LJ: There’s a sheepadoodle puppy I live with named Fern that needs to be walked multiple times each day, rain or shine. Often we’re just cruising the neighborhood sidewalks and alleys, but it’s still mandatory time on my feet. On the best days you’ll find us hill bounding the ski runs at Chester Bowl in Duluth. Seems it’s one of the best ways to tucker her out. She’s only 6 months old right now, but she will become a good running buddy as she matures.

 

KL: I bet she’s adorable! Did you have any low points during the race? If so, what helped you through it/them?

LJ: I was pretty tired at race start and it took me a little while to wake up. The morning fog broke shortly after crossing the bridge at Temperance River, mile 9ish. Shortly after the bridge, I caught up to Chase Nowak, opted to run with him for a number of miles, and eventually felt energetic enough to kick it up a notch after mile 18. I had to work through some leg cramps after climbing Moose Mountain and the cramping returned with force after reaching the pavement of the Ski Hill Rd. I ran pretty conservatively for the first two-thirds of the race and that gave me the pep I had hoped for to make up some time on the last third of the course, especially on the Moose and Mystery mountain descents.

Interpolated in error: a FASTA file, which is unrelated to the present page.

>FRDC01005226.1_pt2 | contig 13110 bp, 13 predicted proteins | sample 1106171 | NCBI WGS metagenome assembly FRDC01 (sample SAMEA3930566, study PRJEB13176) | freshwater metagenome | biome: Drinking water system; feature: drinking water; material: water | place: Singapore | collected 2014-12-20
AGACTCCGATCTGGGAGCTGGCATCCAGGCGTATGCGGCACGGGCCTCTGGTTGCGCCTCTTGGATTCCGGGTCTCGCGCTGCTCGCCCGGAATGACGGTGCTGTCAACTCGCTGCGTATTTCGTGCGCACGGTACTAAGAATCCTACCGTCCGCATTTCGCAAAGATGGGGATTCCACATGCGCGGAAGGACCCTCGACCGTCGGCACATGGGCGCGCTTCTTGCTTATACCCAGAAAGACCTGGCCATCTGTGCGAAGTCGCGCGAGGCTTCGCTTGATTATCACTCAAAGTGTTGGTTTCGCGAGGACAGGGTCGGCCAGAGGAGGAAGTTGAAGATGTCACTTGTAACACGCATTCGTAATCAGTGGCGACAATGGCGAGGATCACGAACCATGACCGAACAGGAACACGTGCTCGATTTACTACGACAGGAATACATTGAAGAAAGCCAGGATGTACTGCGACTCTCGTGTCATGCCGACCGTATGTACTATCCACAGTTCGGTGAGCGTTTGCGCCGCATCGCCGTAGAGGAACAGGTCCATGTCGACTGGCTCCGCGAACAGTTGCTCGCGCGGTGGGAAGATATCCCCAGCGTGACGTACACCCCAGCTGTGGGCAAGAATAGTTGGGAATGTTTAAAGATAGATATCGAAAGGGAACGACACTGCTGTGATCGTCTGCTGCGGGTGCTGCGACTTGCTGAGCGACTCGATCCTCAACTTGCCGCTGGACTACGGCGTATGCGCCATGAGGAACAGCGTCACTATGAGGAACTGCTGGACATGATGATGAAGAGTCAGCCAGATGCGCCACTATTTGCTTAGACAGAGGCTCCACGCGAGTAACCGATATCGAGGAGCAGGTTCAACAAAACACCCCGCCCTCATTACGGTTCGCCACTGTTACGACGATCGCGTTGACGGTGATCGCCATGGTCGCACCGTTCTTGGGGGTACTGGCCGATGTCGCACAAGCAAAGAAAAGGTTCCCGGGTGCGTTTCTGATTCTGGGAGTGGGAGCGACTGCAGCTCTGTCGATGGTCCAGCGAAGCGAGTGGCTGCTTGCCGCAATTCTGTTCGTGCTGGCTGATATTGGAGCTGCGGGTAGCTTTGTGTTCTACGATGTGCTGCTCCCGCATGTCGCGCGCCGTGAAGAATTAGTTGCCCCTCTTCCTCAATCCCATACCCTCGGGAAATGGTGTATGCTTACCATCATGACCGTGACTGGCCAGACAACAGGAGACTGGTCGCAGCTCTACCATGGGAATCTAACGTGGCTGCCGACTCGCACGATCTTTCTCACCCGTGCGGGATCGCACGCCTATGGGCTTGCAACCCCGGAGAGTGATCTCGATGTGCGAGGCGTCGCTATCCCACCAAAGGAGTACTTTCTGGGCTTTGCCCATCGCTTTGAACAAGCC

KL: Bonus question: Please make your own question (and answer) that reveals something you think we should know about.

LJ: What book(s) are you reading now?

Notes to Myself by Hugh Prather – picked up from a friend’s give-away pile. It’s a small book of proverbs that forces introspection and makes for good conversation, maybe even a drinking game.

The Heartbeat of Wounded Knee: Native America from 1890 to the Present by David Treuer – picked up brand new from Zenith Bookstore in Duluth. It’s Indigenous American history written from an Indigenous perspective—really eye opening.

 

KL: I’ve been wanting to read that Treuer book myself—he’s a great writer and a Minnesota treasure. Thanks for taking the time to do this, and congrats on a great race and win.

Superior(F) 2020